It makes sense to include prices when writing about products or services. For readers the price is often the most important piece of information.
But there’s a problem with this.
Retailers use psychological pricing to trick customers in to thinking prices are lower than they are. Even if you’ve never heard the term before, you’ll be familiar with the idea.
Psychological pricing is when retailers price an item at $1.99 or another number ending in 9.
Researchers at New Zealand’s Massey University found 60% of prices on goods advertised in the local newspaper end in 9.
Other research shows consumers focus on the left-most digits in a price. So they think an item priced at $1.99 is considerably cheaper than one at $2 even though the real difference is just 0.5%. And retailers wouldn’t give customers change if they handed over two dollars.
The journalist’s job
The journalist’s job is not to sell a company’s product. We are not sales or marketing people.
Our job is to inform readers. We aim for accuracy. And this is where some run into a problem.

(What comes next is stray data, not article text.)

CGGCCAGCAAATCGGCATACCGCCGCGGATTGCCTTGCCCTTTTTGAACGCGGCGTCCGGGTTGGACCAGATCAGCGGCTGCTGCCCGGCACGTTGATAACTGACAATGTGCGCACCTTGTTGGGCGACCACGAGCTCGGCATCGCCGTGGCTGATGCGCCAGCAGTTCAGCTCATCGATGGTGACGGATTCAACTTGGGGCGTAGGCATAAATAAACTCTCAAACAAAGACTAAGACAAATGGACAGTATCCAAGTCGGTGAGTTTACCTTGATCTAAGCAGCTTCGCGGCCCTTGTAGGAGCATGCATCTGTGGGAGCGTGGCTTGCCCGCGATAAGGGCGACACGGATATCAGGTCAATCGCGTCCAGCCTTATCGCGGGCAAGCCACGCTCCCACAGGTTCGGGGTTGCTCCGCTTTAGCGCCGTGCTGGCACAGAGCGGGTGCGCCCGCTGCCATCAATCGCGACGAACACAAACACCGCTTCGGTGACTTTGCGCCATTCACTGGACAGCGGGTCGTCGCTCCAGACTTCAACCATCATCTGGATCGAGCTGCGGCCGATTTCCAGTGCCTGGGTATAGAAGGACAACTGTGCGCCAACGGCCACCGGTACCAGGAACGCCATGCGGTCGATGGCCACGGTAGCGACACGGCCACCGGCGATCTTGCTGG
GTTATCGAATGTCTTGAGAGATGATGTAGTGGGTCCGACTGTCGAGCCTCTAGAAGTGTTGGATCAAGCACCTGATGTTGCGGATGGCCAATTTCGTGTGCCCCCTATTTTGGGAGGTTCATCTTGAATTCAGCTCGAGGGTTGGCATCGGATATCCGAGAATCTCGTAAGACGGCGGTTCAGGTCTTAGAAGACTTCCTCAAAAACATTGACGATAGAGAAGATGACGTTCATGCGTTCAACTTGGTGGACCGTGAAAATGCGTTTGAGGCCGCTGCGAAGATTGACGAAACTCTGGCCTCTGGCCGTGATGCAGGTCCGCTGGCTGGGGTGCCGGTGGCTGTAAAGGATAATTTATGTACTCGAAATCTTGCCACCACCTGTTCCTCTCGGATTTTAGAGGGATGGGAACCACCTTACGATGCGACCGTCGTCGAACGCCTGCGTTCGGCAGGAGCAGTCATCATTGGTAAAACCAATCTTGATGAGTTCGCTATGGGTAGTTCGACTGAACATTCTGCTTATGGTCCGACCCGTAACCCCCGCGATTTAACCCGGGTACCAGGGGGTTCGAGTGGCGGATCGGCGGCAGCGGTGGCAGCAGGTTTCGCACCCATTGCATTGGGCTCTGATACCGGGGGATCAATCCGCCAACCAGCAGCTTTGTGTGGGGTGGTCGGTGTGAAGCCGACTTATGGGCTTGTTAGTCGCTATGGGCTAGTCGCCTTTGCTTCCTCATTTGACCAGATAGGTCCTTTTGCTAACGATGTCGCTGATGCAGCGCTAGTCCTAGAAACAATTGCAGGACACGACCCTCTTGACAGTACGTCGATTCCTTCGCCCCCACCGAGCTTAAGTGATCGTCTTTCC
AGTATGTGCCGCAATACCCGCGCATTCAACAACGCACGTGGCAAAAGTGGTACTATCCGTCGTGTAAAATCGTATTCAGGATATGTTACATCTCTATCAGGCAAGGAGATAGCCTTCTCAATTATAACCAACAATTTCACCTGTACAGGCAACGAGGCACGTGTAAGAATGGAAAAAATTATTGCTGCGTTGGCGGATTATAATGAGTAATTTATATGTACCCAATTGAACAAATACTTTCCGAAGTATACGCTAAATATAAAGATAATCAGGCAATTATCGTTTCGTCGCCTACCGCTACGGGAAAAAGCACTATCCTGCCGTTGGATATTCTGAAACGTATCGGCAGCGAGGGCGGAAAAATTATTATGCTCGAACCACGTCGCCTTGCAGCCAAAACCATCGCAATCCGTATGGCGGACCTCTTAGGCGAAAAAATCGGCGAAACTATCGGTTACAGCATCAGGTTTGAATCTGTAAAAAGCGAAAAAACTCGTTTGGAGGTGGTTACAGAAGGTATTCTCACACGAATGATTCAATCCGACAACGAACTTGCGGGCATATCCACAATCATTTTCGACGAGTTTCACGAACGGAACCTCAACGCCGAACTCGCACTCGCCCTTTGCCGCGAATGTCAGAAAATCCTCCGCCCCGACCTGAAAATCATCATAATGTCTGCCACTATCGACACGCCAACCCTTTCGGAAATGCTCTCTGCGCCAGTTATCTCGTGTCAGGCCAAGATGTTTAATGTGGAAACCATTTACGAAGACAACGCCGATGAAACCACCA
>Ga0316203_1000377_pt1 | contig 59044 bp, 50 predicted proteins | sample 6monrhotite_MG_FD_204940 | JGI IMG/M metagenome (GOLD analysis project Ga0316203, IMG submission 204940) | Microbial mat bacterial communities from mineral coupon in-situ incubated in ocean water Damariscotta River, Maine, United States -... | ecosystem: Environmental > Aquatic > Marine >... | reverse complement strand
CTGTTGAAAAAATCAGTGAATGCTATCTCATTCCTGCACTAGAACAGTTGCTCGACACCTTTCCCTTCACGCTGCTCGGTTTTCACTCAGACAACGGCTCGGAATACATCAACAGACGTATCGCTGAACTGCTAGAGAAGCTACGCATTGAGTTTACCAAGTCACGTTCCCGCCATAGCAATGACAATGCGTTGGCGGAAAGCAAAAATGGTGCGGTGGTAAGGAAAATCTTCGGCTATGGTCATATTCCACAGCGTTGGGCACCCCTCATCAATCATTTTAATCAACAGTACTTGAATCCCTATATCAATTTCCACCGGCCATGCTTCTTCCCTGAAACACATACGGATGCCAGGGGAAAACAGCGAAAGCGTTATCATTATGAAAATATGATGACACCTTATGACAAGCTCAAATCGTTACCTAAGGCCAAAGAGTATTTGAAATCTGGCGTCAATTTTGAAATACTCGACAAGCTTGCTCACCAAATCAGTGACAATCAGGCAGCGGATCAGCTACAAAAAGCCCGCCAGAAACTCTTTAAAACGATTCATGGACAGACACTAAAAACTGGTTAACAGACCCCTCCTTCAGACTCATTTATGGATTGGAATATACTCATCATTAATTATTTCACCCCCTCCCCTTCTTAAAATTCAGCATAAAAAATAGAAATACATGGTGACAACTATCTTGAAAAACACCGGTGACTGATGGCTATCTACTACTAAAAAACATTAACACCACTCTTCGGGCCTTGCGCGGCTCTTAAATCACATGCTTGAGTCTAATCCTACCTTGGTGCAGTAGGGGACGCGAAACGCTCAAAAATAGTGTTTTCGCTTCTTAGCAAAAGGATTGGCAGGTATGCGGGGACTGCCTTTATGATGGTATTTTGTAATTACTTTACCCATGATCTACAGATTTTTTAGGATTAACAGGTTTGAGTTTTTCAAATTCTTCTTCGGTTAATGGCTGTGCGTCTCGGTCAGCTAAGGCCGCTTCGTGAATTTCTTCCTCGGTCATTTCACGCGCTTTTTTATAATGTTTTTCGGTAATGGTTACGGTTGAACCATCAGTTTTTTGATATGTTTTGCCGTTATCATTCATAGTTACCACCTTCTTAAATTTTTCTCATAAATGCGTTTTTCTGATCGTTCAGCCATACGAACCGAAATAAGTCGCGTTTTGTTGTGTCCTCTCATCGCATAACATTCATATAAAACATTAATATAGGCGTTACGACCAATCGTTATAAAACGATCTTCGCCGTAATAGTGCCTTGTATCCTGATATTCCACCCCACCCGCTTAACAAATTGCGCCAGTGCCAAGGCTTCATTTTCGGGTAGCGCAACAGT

Informing readers means we shouldn’t play retailers’ Jedi mind trick games. We should write $1.99 prices in our copy as $2. That’s often the amount readers will pay.
On the other hand, accuracy demands we are sticklers for detail and list the price as $1.99.
Why I often simplify .99 prices
There are three reasons why journalists should round-up psychological pricing.
First, rounded-up numbers are technically wrong, but if the theory of psychological pricing is correct, the way the reader understands a rounded-up price will be closer to reality.
Second, rounded numbers are simpler. You more immediately understand what spending $2 will do for you finances than spending $1.99. The price information flows faster to the readers’ brain – this is a key goal in journalism.
Third, the inaccuracy involved is minor. When 99 cents rounds up to $1, the result is 99% correct. With all other prices the accuracy is greater still. Rounding $9.99 to $10 is just 0.1% out.
I can’t always round numbers up
Where I’ve worked as editor or publisher, I make the editorial style rules for my publications. These days I work as a freelance journalist and have to abide by other editors’ style guides. You may find of my copy doesn’t round numbers up – that’s usually because it isn’t my call.